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The Space Report ("JSR") is issued about twice a month. It describes all space launches, including both piloted missions and automated satellites. Back issues are available online. To receive the JSR each week by direct email, subscribe at Feel free to reproduce the JSR as long as you're not doing it for profit. If you are doing so regularly, please inform Jonathan by email. Comments, suggestions, and corrections are encouraged. See here for translations to other languages.

You can mail Jonathan McDowell at planet4589 at gmail dot com.

See also:

JSR STOP PRESS - the draft of NEXT week's JSR, updated throughout the week.

GEOSTATIONARY SATELLITE LOG with a catalog of all known satellites ever in the geosynchronous ring and their reasonably current positions.

LAUNCH LOG - My best attempt at a complete listing of all satellite launch attempts.

Jonathan's Space Home Page - with links to lots of other space data not available elsewhere.

SATELLITE CATALOG - My version of the Space Command satellite catalog, providing a cross reference between catalog number and international designation. Corrections are welcome.

Jonathan's Space Report 
No. 711                                                      2015 Apr 15     Somerville, MA

International Space Station

Expedition 43 continues under the command of Terry Virts, with FE-3
Anton Shkaplerov and FE-4 Samantha Cristoforetti joined by Gennadiy
Padalka, Mikhail Kornienko and Scott Kelly after the TMA-16M (flight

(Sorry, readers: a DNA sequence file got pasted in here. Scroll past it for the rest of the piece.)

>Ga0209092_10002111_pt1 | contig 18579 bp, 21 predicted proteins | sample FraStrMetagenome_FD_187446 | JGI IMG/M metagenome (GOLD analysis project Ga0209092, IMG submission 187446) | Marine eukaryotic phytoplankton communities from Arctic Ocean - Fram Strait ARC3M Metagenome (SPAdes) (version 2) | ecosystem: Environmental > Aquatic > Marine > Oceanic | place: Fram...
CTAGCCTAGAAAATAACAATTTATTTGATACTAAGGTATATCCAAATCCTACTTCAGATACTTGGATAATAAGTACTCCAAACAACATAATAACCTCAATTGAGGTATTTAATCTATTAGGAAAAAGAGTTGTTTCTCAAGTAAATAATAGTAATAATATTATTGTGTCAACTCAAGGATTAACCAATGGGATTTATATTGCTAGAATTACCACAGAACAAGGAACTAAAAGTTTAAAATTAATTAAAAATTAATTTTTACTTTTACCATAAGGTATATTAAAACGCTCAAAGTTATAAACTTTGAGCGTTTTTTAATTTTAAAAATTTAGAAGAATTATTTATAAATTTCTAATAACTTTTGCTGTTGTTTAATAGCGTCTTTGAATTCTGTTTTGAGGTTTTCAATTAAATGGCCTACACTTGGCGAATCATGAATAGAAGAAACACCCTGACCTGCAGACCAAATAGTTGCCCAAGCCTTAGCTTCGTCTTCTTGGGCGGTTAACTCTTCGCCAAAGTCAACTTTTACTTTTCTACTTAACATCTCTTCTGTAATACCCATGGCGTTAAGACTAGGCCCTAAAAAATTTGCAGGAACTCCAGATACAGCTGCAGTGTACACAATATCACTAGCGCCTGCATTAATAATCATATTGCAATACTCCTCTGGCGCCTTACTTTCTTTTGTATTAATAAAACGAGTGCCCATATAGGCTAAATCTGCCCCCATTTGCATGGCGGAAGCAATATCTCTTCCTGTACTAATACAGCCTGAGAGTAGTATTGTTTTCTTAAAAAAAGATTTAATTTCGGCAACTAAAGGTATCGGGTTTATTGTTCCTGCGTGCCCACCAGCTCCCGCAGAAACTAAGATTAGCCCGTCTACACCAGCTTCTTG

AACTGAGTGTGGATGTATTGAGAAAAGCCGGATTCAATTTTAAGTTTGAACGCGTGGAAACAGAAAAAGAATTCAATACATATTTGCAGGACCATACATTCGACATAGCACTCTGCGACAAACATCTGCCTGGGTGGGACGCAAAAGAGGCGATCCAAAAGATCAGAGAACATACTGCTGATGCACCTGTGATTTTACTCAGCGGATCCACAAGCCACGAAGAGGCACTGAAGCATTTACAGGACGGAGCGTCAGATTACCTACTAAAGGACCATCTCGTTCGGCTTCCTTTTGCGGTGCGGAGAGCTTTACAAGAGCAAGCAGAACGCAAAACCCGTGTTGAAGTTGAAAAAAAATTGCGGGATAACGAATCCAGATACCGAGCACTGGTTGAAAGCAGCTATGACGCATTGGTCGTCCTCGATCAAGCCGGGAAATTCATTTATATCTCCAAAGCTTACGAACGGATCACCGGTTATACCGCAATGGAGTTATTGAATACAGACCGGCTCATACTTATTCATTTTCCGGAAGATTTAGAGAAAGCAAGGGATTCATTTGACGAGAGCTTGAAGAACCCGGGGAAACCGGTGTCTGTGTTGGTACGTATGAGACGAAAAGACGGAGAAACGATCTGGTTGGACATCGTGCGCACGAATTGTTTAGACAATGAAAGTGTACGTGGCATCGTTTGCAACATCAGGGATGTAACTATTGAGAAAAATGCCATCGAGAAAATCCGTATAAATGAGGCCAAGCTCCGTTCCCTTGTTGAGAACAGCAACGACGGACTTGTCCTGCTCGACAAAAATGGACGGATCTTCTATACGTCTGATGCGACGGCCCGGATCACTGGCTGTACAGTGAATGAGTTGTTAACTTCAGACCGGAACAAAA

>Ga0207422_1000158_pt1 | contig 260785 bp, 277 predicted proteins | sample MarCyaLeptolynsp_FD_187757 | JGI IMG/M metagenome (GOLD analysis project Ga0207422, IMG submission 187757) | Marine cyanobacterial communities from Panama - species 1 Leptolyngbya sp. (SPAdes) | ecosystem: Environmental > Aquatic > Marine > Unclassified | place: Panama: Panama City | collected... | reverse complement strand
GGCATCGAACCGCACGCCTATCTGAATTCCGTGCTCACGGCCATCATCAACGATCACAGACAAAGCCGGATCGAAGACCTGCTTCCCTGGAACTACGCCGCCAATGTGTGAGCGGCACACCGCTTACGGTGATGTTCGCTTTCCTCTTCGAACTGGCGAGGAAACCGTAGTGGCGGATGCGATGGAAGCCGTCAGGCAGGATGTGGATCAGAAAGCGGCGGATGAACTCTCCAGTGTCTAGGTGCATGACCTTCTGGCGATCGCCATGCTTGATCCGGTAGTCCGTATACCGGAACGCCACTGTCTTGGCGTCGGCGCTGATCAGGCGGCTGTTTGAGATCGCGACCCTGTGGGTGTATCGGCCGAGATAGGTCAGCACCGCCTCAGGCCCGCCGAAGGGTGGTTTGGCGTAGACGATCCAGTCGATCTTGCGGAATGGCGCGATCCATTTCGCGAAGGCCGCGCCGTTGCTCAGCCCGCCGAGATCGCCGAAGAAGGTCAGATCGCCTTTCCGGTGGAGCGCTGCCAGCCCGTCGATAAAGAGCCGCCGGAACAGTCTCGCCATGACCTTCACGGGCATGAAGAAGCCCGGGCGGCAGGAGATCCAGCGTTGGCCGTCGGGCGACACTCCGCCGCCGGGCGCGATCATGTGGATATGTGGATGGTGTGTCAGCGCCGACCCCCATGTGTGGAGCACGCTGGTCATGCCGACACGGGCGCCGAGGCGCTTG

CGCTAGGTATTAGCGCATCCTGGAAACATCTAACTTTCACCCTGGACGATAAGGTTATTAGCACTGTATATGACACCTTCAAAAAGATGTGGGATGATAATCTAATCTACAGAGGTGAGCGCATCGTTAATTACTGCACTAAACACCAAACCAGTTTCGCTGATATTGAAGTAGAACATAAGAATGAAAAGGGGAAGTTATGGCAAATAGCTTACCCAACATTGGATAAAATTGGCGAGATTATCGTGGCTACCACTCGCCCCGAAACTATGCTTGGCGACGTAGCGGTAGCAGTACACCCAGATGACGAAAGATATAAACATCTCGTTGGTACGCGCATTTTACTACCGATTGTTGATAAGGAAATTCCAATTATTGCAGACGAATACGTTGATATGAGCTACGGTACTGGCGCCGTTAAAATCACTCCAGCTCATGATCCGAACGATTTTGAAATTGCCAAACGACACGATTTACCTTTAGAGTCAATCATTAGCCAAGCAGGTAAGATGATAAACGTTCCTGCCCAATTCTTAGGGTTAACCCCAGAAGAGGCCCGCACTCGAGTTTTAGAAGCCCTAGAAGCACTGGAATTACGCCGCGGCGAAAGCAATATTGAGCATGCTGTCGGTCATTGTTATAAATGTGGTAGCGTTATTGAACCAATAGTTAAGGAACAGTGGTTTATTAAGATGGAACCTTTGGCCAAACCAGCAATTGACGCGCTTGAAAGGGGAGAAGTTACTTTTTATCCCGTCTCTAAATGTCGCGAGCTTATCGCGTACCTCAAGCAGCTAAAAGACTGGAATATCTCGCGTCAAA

42S) docking. 

Soyuz TMA-16M was launched on Mar 27, docking with the Poisk module
5h50m after launch. Soyuz TMA-15M is docked at Rassvet; Progress M-25M
is docked at Pirs and Progress M-26M at Zvezda. 

The Dragon CRS-6 supply ship was launched on Apr 14. Its Falcon 9 launch
vehicle delivered it into a 206 x 357 km orbit. The Falcon 9's first
stage was flown down to the barge 'Just Read The Instructions' in the
Atlantic but, according to tweets by Elon Musk, valve stiction caused
control problems in the final burn and the stage crash-landed.

CRS-6 carries 16 cubesats: 14 3U-size Flock-1e for Planet Labs, one
Arkyd-3R for Planetary Resources (also a 3U) and a 1U cubesat,
Centennial-1, for Booz Allen Hamilton carrying an Air Force Research Lab
imaging experiment. The cubesats will be transferred to the Kibo module
after Dragon docking and ejected into orbit via the NanoRacks deployers and
the Kibo robot arm. CRS-6 also carries a number of mice aboard the Rodent
Research 2 package, and a 20 kg microgravity-qualified Lavazza espresso machine
(I'm a little surprised any Italian astronauts agreed to fly to ISS before
installation of this essential life support equipment. For the record, I'm a tea
drinker myself.)


The European Commission's GalileoSat-7 and 8 (ESA designation Galileo
FOC FM03 and FM04) were launched on Mar 27 by a Soyuz/Fregat. This time
the launch went perfectly and delivered the satellites to a 23500 x
23580 km x 55.1 deg orbit.


South Korea's Arirang-3A (KOMPSAT-3A) imaging satellite was launched on
a Kosmotras Dnepr from a silo at the Yasniy missile base in Russia on
Mar 25 into a 522 x 540 km x 97.5 deg sun-synchronous orbit at 0130
local time descending node. The Dnepr third stage ended up in a 524 x
1440 km orbit.


The Information Gathering Satellite Optical-5 was launched on Mar 26 from Japan.
The spy satellite is operated by the Japanese government. It has been tracked